Category Archives: Leadership

Perry Mason and Assumptions

That’s twice!  Twice this week my assumptions caused a bit of trouble.  Last Saturday, I placed an order for parts.  They are not expensive but I’m careful about my selections and want to verify multiple times that I have the right parts.  On Saturday, I was confident in my selections and I placed the order.

On Sunday, I performed a test with a voltage regulator.  By design, voltage goes in and exactly 3.3 volts comes out.   I connected my 3.7 volt battery to the input and found 2.9 volts at the output.  My assumption was the battery voltage was greater than the output (that is, 3.7 > 3.3) so the regulator should work.  I didn’t have the right parts.  Fortunately, I was able to remedy this assumption by amending my order.

Today, I was updating a Java program.  I needed a string representation of date and time so I used the SimpleDateFormat object to create the representation.  I handed the format() method a Calendar object and started the program.  I was not getting the expected result.  Ignoring sarcastic little voices, I reviewed my changes and added some logging.  The voices were correct; it was the format() method.  My assumption was I needed only to provide the method a Calendar object.  It needed a DateTime object.  Fortunately, I was able to remedy this assumption.

Assumptions are sneaky.  Sometimes we know about them and discuss them, other times they drift in like a slow forming fog.  You don’t know its there but you discern some challenge.  It’s too subtle to change a direction but you’re cognizant of it.

I have many example of this experience through my recent Earl Stanley Gardner binge reading.  Gardner brought us Perry Mason.  If you are aware of Perry Mason only as a TV series, I strongly recommend the books.  They are engaging, humorous, and full of clues.  There are strong analogs to story cards.  When a story card goes awry, check assumptions and check the story.  One or two facts get misaligned and a defect is created.  Gardner weaves multiple facts and multiple explanations for facts.  It the end, Perry Mason, in the role of tester, fights through the fog of assumption, illuminates small details, and finds the one true story to exonerate his client.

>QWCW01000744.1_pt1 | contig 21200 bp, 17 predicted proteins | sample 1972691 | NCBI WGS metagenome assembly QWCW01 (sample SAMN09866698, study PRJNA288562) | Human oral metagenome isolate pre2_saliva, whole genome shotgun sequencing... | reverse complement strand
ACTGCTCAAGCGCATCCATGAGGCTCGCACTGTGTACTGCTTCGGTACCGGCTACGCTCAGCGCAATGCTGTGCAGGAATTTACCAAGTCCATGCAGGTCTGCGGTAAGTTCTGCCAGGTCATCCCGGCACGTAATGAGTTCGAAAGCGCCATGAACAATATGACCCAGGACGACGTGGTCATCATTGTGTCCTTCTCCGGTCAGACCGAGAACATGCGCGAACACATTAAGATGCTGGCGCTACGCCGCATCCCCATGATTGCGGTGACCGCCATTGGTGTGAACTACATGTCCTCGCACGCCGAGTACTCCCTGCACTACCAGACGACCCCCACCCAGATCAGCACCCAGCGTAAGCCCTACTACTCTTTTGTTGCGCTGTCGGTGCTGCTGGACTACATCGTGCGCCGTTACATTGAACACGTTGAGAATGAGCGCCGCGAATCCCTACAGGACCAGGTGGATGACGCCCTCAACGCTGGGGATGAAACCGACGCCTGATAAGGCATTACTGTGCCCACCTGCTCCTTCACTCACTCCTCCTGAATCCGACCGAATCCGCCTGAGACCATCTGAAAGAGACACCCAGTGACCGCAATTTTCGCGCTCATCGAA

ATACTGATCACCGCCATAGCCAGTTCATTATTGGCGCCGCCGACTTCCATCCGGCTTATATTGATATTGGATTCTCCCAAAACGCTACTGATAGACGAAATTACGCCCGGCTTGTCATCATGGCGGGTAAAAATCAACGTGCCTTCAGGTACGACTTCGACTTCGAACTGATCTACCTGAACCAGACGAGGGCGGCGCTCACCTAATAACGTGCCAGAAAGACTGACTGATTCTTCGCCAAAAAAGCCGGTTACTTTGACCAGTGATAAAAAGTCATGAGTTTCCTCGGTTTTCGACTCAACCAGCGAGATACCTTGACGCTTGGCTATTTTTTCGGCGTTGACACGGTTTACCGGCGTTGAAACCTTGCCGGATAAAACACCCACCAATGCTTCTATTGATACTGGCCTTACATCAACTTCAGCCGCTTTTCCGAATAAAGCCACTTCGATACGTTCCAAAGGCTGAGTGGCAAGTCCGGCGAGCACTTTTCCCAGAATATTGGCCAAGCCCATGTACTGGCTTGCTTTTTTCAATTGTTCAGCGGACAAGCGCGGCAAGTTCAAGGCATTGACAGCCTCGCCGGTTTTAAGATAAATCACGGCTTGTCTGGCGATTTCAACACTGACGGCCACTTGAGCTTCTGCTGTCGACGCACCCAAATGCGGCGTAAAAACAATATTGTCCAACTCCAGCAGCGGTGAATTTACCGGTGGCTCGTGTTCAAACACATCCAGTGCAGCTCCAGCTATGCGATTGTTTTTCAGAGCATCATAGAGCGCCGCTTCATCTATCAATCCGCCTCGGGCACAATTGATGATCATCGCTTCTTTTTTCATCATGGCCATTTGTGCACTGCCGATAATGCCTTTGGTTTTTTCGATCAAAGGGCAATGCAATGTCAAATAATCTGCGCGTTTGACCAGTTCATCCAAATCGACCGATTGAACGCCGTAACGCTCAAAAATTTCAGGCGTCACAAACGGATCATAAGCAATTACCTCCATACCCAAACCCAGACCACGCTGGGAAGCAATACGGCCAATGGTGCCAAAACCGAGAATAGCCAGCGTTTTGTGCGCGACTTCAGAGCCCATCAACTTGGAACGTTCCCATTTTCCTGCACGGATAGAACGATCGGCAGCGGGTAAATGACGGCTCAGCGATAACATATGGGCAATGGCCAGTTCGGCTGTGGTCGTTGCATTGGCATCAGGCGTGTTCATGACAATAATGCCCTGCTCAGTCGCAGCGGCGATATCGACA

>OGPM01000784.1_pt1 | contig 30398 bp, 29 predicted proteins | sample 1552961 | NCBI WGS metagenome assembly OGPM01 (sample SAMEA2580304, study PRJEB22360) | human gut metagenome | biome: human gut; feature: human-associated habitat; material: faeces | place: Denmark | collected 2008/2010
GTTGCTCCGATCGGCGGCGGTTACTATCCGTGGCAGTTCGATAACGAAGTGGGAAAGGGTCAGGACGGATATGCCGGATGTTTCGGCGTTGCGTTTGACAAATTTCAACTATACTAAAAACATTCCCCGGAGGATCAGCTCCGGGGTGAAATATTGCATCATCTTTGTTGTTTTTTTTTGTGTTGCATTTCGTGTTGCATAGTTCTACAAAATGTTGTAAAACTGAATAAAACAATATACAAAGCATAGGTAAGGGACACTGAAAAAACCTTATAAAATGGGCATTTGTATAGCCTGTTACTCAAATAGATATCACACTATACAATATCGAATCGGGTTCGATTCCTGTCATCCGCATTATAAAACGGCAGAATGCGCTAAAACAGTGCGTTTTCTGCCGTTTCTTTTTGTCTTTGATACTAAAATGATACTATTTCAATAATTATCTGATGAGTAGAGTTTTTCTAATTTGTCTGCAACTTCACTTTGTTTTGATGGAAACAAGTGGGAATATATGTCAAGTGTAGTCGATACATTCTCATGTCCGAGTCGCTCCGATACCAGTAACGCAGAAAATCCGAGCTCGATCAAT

As a tester, you will benefit greatly by having your assumptions dashed, and attention to detail challenged.  This week, two assumptions caused some delay in executing my hobby.  What assumptions might we be making that could cause a delay in our projects?

 

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Lead Testers and Lead Testing

As I exit a project with disappointing results for me personally, I’m motivated to re-invent my role by combining select experiences from past projects.  At the start of my next project, my conversation with project team members might take on this flavor.

My role as test lead is to facilitate testing, advocate for smart testing, and to guide testing within our project.  Developers may create and execute unit tests, and analysts may evaluate product definitions; both are testing activities.  I encourage them to collaborate early with project testers for feedback, to augment the testing, and to identify automation opportunities.  The goal is not a fully tested product; the goal is verifying business behavior that delivers value at a rapid pace.